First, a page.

In May 2017, the Laboratory for Adaptable MRI Technology, funded by Swiss National Science Foundation (PP00P2_170575), took residence at Switzerland Innovation Park Basel Area. The team around Dr. Najat Salameh and Dr. Mathieu Sarracanie aims for nothing less than a paradigm shift in the use of magnetic resonance imaging.
Ever since MRI technology has been used in a medical context, the vast majority of related research has been dedicated to high (and higher) magnetic field strengths. The results perfectly match the requirements of today's radiologists: high spatial resolution in the shortest possible acquisition time. Yet, there are certain drawbacks: The devices are large and heavy, they have to be placed in a dedicated, shielded room, and very strong magnets are necessary. Dr. Najat Salameh compares state-of-the-art MRI scanners to high-performance racing cars: they work great as long as they stay within their environment. Yet, outside of it, they are practically useless. "Today, we basically need to adapt the entire environment to the constraints of the MRI. What we want to do instead is adapt the MR technology to the environment. We want to get it out of the radiology suite and use it in different contexts."
In order to achieve their goals, Dr. Najat Salameh and Dr. Mathieu Sarracanie have returned to Europe after working and researching at the renowned Martinos Center in Boston for five years. They joined the Department for Biomedical Engineering of Basel University and eventually moved in with Park Basel Area in May 2017. Together with PhD student Maksym Yushchenko and Philippe Choquet, a guest researcher from France, they are in the process of setting up their laboratory in Allschwil. Their research is dedicated to making MRI more flexible and reducing the susceptibility artifacts in the generated images. These two main objectives go very well together, as the approach is the same: operating with distinctly lower magnetic field strengths. "Almost every constraint that comes with MRI is tied to the magnetic field", Dr. Mathieu Sarracanie explains. "Therefore, we want to go low!"
At the Lab for Adaptable MRI Technology/Photo: Dr. N. Salameh
While in Boston, Dr. Salameh and Dr. Sarracanie worked with field strengths of 6.5 milliTesla, which is in close neighborhood of fridge magnets. They were able to generate in vivo images of the human brain in around 6 minutes. "The images we obtained were not great, but we showed that it is feasible", says Dr. Sarracanie. At the moment, the efforts focus on field strengths of 20 to 100 milliTesla. Of course, using lower field strengths comes with a price: the sensitivity of the scanner drops rapidly. Therefore, alternative ways to acquire the images are needed. This is one of the tasks that the Laboratory for Adaptable MRI Technology is working on. The possible advantages, on the other hand, are numerous. First of all, smaller magnets can be used if only low field strengths are required. Magnets in today's MRI devices are usually superconductors that consume vast amounts of energy and have to be cooled with liquid helium. A few hundreds of milliTesla can be generated by permanent or resistive magnets. As a consequence, devices might become much smaller, possibly even portable. Moreover, while a lower field strength is equivalent to lower sensitivity, it also creates higher contrast. Dr. Salameh and Dr. Sarracanie consider hundreds of milliTesla might be the "sweet spot" where contrast and sensitivity are at their relative bests.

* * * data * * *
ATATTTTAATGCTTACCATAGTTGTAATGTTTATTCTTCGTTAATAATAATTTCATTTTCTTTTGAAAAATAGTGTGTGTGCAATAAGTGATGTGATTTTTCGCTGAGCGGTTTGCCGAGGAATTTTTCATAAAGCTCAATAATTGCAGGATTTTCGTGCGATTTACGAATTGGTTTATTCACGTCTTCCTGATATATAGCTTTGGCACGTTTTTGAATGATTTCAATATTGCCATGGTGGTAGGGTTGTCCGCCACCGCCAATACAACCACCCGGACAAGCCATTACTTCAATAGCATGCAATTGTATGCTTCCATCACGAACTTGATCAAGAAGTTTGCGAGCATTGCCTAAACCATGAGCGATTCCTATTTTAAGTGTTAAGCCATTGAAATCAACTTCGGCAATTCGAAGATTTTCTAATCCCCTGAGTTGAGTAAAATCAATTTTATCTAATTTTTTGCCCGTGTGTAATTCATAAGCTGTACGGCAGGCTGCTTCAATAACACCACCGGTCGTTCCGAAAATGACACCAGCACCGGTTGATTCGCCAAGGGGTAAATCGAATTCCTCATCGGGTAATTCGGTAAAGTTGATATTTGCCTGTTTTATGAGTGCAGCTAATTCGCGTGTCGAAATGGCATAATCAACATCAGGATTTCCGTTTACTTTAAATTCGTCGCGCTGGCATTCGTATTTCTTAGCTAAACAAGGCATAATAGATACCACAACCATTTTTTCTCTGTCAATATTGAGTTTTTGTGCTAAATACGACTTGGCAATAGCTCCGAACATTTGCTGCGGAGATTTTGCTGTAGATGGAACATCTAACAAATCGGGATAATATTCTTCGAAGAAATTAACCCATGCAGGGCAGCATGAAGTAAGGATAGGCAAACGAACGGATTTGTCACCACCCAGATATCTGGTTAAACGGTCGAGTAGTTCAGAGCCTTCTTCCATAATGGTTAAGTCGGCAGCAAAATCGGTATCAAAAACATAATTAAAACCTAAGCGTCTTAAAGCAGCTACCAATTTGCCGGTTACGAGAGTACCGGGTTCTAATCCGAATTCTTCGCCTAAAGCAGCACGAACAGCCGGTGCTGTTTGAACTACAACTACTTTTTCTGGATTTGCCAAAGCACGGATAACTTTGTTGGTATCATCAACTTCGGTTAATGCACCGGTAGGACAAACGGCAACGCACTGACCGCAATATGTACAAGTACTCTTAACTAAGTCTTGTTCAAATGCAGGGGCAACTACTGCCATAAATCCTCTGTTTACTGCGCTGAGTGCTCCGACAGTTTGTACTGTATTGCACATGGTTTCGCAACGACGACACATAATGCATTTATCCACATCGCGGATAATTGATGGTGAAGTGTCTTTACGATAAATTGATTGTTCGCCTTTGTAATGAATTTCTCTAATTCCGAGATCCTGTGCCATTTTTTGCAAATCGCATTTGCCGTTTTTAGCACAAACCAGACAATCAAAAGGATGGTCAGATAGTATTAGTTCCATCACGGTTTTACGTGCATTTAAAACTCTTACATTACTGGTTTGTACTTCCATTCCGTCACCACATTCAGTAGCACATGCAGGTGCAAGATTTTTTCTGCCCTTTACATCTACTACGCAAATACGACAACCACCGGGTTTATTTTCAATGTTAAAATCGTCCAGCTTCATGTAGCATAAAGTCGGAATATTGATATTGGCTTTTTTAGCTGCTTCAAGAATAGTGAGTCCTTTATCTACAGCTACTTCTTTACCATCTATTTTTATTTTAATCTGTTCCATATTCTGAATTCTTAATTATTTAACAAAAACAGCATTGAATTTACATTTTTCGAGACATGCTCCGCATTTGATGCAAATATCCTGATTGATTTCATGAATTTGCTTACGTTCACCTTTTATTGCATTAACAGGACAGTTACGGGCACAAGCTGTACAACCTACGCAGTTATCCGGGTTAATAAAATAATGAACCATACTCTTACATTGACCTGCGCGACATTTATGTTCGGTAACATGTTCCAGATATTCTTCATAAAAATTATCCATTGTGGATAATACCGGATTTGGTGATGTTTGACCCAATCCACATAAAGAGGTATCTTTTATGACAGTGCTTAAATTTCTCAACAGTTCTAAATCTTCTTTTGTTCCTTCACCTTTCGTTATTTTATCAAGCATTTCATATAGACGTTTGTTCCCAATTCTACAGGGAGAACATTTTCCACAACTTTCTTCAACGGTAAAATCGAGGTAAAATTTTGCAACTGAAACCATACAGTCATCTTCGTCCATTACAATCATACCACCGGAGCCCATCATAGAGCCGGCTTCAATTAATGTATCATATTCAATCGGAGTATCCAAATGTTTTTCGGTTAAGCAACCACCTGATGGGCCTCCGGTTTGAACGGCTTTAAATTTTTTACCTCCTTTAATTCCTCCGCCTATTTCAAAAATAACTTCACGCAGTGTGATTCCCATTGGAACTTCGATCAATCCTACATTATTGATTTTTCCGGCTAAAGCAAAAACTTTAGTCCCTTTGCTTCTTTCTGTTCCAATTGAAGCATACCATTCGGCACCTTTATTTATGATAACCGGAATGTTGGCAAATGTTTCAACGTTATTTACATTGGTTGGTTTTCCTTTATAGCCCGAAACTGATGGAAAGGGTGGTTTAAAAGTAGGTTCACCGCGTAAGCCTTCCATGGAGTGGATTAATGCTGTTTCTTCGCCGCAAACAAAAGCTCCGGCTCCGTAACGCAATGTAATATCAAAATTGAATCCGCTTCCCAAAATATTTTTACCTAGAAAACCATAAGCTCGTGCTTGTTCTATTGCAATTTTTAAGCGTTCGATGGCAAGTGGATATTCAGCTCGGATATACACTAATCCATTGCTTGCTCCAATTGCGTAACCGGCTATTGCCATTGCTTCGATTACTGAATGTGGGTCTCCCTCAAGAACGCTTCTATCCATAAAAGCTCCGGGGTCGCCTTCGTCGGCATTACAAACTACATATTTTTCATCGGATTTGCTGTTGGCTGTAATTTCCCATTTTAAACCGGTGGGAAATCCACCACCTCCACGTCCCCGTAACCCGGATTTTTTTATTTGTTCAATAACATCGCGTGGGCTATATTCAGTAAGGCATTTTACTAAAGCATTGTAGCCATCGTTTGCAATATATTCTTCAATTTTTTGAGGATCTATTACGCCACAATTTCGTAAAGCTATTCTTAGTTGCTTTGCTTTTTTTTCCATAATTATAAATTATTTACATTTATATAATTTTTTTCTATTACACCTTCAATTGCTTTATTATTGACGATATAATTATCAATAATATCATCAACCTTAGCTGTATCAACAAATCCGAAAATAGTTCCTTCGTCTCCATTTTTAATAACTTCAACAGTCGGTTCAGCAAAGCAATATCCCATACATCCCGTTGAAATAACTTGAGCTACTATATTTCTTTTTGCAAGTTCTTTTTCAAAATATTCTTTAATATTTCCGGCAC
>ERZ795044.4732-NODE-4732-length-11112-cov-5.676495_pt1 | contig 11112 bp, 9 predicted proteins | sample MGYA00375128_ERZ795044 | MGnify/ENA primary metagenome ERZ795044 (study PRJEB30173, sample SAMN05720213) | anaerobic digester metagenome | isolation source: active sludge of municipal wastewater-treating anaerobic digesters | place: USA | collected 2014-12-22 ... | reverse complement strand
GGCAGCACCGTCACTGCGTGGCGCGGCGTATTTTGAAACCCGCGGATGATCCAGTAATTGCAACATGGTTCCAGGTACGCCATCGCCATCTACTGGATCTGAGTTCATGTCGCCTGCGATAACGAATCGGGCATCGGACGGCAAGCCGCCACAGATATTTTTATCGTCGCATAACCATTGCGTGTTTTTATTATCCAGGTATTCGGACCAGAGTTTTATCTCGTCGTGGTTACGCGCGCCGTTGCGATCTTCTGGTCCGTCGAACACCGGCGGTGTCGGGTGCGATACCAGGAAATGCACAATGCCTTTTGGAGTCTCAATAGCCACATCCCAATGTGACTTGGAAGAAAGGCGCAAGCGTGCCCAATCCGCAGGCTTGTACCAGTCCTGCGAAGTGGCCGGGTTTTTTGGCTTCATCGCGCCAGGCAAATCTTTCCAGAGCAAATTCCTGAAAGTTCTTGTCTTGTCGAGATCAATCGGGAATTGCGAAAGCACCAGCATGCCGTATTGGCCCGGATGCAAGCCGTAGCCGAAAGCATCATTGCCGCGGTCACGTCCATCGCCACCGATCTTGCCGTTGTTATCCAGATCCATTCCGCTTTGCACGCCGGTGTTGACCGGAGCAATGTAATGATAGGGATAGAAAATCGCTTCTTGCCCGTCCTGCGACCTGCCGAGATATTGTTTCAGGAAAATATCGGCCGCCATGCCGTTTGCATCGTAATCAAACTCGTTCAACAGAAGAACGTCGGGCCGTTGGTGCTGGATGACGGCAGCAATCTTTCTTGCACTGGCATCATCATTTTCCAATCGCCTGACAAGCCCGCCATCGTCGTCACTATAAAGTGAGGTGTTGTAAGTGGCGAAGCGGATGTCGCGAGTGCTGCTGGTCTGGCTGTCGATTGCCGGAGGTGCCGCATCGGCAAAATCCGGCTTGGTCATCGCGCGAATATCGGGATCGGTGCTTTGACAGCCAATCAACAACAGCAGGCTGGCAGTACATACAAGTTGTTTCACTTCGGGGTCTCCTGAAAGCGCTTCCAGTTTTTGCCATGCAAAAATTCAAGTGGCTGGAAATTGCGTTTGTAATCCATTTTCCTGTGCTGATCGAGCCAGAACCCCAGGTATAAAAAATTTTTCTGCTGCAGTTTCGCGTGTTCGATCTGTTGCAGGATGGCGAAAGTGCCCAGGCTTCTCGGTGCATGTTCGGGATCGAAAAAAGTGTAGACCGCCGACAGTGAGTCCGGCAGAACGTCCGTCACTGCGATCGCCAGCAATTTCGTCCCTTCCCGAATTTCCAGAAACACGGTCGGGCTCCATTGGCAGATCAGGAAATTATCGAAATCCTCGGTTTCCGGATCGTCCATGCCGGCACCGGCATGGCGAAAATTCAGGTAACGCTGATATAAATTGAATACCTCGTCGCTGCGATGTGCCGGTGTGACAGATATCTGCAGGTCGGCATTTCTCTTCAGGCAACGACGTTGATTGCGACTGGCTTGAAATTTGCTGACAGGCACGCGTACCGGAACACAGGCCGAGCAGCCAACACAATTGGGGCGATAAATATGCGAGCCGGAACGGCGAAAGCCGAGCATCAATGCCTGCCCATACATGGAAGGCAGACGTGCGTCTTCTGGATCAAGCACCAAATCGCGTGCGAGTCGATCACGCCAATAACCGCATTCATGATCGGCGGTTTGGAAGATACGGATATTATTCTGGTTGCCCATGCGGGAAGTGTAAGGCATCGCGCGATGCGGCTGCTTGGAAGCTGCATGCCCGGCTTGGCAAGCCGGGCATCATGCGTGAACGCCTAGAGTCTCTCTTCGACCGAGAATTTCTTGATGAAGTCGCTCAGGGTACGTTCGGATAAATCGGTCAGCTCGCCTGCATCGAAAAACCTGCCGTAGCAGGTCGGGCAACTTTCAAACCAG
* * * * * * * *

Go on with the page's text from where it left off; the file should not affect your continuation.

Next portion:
Portable MRI scanners that could be used in ambulances are only one possible application of this "low field" technology. Eventually, MRI could be used in an operating room, possibly without even interrupting ongoing surgery.
Working on MRI development requires different fields of expertise: magnetics, physics in general, radiofrequency and acquisition electronics as well as quantum physics behind the manipulation of different types of nuclear spins to generate contrast. The Laboratory for Adaptable MRI Technology at Park Basel Area aims to be just that: a unique platform for all those fields. In April, a 3.5-ton magnet will be delivered so a new scanner can be set up. By the end of this summer, Salameh and Sarracanie expect to conduct their first scan with the device. "We have to go fast", says Sarracanie, "as some big companies are starting to show interest in the methods we aim to develop." We wish the team the best of luck and lots of success with their research!